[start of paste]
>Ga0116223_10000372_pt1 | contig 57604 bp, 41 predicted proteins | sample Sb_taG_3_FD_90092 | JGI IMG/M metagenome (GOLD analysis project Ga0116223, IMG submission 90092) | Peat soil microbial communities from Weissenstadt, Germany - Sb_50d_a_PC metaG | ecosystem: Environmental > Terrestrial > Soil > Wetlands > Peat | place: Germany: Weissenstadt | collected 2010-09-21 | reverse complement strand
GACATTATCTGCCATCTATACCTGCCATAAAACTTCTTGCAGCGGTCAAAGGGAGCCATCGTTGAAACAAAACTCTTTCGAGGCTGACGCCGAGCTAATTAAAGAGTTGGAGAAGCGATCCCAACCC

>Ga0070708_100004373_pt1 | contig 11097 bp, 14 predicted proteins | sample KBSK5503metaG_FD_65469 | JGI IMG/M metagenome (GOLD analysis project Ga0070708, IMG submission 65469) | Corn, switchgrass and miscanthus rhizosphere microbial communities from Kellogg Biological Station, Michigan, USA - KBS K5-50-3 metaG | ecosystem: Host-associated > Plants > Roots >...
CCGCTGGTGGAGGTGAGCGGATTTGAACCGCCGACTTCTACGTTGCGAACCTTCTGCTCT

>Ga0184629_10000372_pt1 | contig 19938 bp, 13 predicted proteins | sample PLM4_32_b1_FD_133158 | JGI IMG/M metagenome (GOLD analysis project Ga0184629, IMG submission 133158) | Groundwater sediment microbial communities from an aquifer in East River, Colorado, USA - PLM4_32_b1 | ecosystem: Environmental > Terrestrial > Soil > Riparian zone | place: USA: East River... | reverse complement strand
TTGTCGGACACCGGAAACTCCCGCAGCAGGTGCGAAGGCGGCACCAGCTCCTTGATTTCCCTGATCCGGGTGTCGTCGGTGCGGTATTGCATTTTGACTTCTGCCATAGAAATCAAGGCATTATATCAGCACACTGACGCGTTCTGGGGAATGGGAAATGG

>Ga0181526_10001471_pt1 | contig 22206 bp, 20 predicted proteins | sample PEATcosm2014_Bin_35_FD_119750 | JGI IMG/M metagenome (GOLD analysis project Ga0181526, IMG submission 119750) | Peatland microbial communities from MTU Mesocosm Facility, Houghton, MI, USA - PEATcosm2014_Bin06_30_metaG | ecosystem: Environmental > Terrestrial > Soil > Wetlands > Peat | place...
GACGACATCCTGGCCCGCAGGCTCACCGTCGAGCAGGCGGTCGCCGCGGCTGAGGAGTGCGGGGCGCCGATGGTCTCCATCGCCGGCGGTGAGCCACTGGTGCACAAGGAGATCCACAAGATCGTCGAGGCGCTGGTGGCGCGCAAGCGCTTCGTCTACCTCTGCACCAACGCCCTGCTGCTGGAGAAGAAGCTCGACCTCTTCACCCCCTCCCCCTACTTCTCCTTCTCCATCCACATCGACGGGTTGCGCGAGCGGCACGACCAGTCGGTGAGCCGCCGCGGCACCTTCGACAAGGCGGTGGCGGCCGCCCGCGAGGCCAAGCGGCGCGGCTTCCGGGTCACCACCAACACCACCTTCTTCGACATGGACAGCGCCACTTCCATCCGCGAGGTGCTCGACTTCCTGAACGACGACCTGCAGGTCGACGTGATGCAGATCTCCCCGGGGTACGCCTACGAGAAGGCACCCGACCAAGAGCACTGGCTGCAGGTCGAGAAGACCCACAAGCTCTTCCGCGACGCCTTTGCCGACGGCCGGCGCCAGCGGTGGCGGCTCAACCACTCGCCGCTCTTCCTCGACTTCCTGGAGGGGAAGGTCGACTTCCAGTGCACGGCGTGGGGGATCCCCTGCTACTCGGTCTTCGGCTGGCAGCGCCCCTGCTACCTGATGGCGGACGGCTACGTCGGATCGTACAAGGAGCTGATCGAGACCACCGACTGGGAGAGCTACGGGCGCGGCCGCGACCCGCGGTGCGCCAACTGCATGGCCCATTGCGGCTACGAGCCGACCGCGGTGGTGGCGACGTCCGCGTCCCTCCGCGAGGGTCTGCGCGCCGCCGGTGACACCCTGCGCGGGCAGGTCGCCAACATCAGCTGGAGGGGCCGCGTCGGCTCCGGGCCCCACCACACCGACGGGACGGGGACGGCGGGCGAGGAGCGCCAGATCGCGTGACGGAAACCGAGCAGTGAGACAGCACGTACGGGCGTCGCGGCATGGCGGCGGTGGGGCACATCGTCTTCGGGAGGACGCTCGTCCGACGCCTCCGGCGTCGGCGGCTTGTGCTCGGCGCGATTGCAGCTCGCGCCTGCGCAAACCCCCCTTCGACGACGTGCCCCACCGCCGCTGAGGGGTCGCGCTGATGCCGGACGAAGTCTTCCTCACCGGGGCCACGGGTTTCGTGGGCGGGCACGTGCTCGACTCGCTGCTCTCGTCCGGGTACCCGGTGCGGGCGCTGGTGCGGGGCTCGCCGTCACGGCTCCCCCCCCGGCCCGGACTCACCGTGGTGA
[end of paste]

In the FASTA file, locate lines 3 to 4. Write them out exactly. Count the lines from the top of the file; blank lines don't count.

>Ga0070708_100004373_pt1 | contig 11097 bp, 14 predicted proteins | sample KBSK5503metaG_FD_65469 | JGI IMG/M metagenome (GOLD analysis project Ga0070708, IMG submission 65469) | Corn, switchgrass and miscanthus rhizosphere microbial communities from Kellogg Biological Station, Michigan, USA - KBS K5-50-3 metaG | ecosystem: Host-associated > Plants > Roots >...
CCGCTGGTGGAGGTGAGCGGATTTGAACCGCCGACTTCTACGTTGCGAACCTTCTGCTCT